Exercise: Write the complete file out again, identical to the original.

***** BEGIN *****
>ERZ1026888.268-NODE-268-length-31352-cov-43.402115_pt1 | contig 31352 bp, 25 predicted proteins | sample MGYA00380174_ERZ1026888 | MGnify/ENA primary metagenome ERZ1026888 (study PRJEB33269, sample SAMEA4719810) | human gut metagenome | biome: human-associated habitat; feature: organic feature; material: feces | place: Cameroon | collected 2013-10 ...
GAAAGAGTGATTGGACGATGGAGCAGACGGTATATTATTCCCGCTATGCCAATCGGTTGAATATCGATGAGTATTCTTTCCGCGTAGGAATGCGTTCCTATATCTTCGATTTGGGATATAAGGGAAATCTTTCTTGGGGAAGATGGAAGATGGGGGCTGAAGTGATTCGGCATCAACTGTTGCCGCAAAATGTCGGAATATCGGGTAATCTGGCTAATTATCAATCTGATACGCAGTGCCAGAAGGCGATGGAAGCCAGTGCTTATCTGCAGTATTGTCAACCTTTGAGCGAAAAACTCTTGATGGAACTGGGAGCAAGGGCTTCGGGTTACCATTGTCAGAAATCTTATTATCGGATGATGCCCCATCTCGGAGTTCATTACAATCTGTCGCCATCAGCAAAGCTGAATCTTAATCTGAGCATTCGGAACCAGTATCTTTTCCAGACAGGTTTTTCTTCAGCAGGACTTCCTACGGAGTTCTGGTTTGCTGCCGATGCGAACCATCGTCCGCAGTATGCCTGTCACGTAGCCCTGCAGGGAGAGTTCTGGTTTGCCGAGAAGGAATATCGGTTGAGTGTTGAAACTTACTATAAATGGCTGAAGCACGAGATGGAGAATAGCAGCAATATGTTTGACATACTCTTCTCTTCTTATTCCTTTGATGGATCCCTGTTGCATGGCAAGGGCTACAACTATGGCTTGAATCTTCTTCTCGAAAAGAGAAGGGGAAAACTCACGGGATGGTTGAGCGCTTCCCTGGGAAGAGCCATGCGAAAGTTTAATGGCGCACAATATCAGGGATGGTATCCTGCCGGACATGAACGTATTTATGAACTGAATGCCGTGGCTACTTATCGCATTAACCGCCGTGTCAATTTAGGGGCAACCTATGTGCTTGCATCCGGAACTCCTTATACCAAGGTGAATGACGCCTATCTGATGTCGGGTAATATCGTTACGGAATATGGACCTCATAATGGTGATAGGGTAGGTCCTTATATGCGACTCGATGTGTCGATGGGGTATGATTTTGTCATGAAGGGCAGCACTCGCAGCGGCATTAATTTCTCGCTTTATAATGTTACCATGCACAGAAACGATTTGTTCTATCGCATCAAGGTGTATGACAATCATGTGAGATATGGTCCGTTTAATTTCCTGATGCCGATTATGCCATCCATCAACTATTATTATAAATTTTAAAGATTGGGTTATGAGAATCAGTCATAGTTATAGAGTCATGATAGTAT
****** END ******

>ERZ1026888.268-NODE-268-length-31352-cov-43.402115_pt1 | contig 31352 bp, 25 predicted proteins | sample MGYA00380174_ERZ1026888 | MGnify/ENA primary metagenome ERZ1026888 (study PRJEB33269, sample SAMEA4719810) | human gut metagenome | biome: human-associated habitat; feature: organic feature; material: feces | place: Cameroon | collected 2013-10 ...
GAAAGAGTGATTGGACGATGGAGCAGACGGTATATTATTCCCGCTATGCCAATCGGTTGAATATCGATGAGTATTCTTTCCGCGTAGGAATGCGTTCCTATATCTTCGATTTGGGATATAAGGGAAATCTTTCTTGGGGAAGATGGAAGATGGGGGCTGAAGTGATTCGGCATCAACTGTTGCCGCAAAATGTCGGAATATCGGGTAATCTGGCTAATTATCAATCTGATACGCAGTGCCAGAAGGCGATGGAAGCCAGTGCTTATCTGCAGTATTGTCAACCTTTGAGCGAAAAACTCTTGATGGAACTGGGAGCAAGGGCTTCGGGTTACCATTGTCAGAAATCTTATTATCGGATGATGCCCCATCTCGGAGTTCATTACAATCTGTCGCCATCAGCAAAGCTGAATCTTAATCTGAGCATTCGGAACCAGTATCTTTTCCAGACAGGTTTTTCTTCAGCAGGACTTCCTACGGAGTTCTGGTTTGCTGCCGATGCGAACCATCGTCCGCAGTATGCCTGTCACGTAGCCCTGCAGGGAGAGTTCTGGTTTGCCGAGAAGGAATATCGGTTGAGTGTTGAAACTTACTATAAATGGCTGAAGCACGAGATGGAGAATAGCAGCAATATGTTTGACATACTCTTCTCTTCTTATTCCTTTGATGGATCCCTGTTGCATGGCAAGGGCTACAACTATGGCTTGAATCTTCTTCTCGAAAAGAGAAGGGGAAAACTCACGGGATGGTTGAGCGCTTCCCTGGGAAGAGCCATGCGAAAGTTTAATGGCGCACAATATCAGGGATGGTATCCTGCCGGACATGAACGTATTTATGAACTGAATGCCGTGGCTACTTATCGCATTAACCGCCGTGTCAATTTAGGGGCAACCTATGTGCTTGCATCCGGAACTCCTTATACCAAGGTGAATGACGCCTATCTGATGTCGGGTAATATCGTTACGGAATATGGACCTCATAATGGTGATAGGGTAGGTCCTTATATGCGACTCGATGTGTCGATGGGGTATGATTTTGTCATGAAGGGCAGCACTCGCAGCGGCATTAATTTCTCGCTTTATAATGTTACCATGCACAGAAACGATTTGTTCTATCGCATCAAGGTGTATGACAATCATGTGAGATATGGTCCGTTTAATTTCCTGATGCCGATTATGCCATCCATCAACTATTATTATAAATTTTAAAGATTGGGTTATGAGAATCAGTCATAGTTATAGAGTCATGATAGTAT